in the Classroom

When I teach, I aim to share the analytic logic of social science and sociology, not to convey raw information or provide content. When my students are lawyers or teachers, and the intellectual leaders of their community, I want them to understand and explain their world, and that is not something that can be accomplished simply by remembering who a famous sociologist was was, or memorizing the intellectual antecedents to conflict theory.

I especially enjoy introducing students to the logic of the everyday. Because I am convinced that social science explains almost every aspect of our social, political, and cultural worlds, my goal is to give students access to this insight. I am always excited when one of my students switches to major in sociology after taking one of my courses.

I thus have two primary goals as an educator. The first is to train students to use social science to understand their surroundings and experiences, and recognize how and why their perceptions of inequality may differ from others. The second is to help students develop skills that make them better thinkers, employees, and informed citizens.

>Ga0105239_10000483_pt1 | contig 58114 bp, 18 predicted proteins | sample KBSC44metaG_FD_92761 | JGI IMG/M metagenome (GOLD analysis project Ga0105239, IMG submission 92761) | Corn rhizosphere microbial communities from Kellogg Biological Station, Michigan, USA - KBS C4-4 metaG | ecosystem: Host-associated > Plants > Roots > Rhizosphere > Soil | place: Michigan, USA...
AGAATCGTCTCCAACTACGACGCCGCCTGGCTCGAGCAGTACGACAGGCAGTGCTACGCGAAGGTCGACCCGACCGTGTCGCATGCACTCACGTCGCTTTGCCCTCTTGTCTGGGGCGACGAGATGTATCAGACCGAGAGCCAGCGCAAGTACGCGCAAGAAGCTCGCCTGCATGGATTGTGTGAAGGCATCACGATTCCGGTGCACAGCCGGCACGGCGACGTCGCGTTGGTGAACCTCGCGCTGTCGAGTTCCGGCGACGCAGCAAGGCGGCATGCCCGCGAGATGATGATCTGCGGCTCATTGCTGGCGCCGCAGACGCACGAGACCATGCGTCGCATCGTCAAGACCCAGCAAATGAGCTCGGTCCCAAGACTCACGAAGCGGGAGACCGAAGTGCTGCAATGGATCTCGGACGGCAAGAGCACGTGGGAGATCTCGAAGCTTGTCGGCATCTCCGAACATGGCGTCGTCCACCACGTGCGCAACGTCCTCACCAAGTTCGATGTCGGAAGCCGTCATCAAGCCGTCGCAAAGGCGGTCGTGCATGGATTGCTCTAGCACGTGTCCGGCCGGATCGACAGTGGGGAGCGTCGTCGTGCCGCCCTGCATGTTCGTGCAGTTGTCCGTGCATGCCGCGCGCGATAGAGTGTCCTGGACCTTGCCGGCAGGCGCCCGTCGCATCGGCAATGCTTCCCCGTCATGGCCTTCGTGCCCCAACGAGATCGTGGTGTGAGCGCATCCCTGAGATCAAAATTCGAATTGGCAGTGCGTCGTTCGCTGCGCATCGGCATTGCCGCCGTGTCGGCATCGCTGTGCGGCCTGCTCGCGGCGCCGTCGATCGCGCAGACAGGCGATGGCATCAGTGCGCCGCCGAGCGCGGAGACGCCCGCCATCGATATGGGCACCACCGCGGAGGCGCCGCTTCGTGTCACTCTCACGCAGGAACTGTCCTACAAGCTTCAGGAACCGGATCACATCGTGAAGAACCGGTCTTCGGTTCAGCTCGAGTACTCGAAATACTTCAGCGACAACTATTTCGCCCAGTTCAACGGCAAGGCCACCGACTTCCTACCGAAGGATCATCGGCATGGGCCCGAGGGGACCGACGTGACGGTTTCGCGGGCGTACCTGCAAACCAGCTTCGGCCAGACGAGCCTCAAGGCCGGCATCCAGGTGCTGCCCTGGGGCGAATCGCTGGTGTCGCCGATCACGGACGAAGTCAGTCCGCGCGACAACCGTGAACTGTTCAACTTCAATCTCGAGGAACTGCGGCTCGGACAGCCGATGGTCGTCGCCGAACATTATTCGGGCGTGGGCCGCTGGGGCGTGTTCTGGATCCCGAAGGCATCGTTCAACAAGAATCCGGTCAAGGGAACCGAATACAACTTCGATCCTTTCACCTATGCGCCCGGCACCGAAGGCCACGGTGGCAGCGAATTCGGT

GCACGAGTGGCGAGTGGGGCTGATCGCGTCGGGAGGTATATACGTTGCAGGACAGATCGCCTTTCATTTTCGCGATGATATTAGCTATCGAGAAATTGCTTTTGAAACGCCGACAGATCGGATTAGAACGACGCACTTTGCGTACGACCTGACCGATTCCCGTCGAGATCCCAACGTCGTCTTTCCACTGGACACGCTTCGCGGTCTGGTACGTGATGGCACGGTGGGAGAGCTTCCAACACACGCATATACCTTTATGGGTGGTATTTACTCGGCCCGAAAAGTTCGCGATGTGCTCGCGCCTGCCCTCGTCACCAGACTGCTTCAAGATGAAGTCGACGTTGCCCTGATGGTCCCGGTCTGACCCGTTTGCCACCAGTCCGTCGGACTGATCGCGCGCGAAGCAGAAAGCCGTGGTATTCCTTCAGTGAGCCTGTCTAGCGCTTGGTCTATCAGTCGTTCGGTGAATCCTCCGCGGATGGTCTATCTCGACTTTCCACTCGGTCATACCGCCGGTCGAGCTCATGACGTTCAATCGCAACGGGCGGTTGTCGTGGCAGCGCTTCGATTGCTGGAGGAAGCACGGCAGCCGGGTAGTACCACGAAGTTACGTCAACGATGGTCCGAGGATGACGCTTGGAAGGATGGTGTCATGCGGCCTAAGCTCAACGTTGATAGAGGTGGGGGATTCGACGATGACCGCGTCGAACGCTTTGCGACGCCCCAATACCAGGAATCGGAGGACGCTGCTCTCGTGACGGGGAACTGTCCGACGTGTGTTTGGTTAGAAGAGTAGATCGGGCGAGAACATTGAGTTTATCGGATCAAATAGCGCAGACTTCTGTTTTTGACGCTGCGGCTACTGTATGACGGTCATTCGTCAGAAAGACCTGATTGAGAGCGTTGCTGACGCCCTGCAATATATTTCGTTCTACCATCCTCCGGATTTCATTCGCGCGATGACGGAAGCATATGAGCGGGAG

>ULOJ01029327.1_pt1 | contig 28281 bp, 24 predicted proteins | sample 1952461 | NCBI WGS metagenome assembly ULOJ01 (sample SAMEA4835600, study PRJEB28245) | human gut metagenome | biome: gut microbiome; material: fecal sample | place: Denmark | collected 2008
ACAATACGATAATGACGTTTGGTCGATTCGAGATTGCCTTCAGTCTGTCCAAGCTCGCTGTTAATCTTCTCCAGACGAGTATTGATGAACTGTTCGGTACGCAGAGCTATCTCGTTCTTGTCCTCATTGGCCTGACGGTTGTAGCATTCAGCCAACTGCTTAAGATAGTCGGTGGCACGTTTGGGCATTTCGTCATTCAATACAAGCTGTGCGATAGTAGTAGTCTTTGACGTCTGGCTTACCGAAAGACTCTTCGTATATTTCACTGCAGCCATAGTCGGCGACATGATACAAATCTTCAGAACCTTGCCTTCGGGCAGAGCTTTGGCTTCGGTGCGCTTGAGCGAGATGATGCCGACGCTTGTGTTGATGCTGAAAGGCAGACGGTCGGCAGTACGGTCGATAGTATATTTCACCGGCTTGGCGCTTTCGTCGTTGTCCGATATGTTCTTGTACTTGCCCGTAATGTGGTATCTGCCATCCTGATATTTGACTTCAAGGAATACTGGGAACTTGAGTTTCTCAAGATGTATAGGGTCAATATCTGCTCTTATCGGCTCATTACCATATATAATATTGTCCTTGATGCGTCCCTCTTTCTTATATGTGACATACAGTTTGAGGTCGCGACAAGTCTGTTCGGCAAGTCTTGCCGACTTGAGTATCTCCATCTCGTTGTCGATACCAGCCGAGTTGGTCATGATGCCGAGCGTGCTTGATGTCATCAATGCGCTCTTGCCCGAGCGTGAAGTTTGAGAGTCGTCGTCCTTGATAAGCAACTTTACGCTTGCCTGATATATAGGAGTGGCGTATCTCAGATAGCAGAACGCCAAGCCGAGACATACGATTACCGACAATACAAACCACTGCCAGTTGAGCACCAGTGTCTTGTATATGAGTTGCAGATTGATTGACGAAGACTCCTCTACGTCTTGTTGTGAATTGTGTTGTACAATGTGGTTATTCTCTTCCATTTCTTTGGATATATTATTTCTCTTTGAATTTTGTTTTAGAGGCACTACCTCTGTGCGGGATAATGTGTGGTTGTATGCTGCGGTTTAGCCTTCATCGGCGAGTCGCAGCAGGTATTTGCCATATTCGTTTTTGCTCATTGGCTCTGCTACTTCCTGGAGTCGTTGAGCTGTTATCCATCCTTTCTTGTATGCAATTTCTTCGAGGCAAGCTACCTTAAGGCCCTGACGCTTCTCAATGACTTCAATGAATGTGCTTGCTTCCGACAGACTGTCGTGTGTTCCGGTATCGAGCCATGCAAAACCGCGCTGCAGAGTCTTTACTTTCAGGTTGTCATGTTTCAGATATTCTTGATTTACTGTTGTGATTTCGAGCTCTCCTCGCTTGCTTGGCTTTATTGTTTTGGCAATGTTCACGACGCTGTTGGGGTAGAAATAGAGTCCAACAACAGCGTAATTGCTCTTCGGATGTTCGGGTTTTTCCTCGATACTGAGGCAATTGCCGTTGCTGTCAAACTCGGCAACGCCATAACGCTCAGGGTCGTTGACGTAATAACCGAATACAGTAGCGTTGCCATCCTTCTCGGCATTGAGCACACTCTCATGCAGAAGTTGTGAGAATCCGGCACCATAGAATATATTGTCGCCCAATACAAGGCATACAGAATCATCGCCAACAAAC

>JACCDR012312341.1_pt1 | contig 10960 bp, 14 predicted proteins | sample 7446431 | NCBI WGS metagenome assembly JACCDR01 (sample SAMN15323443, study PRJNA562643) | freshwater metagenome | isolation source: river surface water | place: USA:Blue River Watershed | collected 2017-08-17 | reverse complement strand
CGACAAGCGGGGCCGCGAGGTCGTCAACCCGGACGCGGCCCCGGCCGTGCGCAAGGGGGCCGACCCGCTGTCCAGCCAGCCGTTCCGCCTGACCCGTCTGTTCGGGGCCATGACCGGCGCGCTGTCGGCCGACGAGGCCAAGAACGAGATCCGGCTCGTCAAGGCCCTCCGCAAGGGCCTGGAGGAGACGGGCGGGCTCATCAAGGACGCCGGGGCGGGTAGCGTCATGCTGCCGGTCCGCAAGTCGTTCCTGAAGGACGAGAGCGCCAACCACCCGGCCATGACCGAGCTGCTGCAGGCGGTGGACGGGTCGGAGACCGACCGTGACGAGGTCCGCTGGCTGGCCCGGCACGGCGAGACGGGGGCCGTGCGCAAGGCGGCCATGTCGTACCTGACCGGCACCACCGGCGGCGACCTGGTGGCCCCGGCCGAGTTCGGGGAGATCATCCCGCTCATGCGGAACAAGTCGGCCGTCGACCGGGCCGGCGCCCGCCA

course: Social Inequality

This course examines inequality in American society with an emphasis on race, class, and gender.  Lectures emphasize the mechanisms through which inequality develops and comes to be seen as legitimate, natural, and desirable.  We will also examine the economic, social, and political consequences of rising inequality.  We will place special […]


course: Class and Culture

Course covers economic, social, and political causes and consequence of class in America.  Topics include: class culture, education, recent social protests, including Occupy and Tea Party, and the 2016 presidential election.  Emphasizes ways that social class shapes the background and experiences of current Northwestern students and what their future will […]


course: Classics of Modern Social Theory

The course explores the modern social world and current economic, political and social debates. Students will use the foundations of social theory to analyze, discuss, and write well-reasoned arguments addressing large societal changes happening today. Essentially, students will learn to think like sociologists. Topics may include: the problem of social […]


course: Sociology of the Middle Class

Course covers economic, social, and political causes and consequences of class in America. Topics include: class culture; education; recent social protests, including Occupy Wall Street and the Tea Party; and the 2012 presidential election. Emphasizes ways that social class shapes the background and experiences of current Stanford students and what […]


course: Sociology of the Great Recession

Course covers economic, social, and political consequences of the recession. Topics Include: inequality; job prospects for college graduates; marriage/divorce; immigration; the 2012 presidential election; and modern populist movements. (Stanford Summer 2012 and Fall 2013; instructor-designed course).   | Syllabus | Course Evaluations |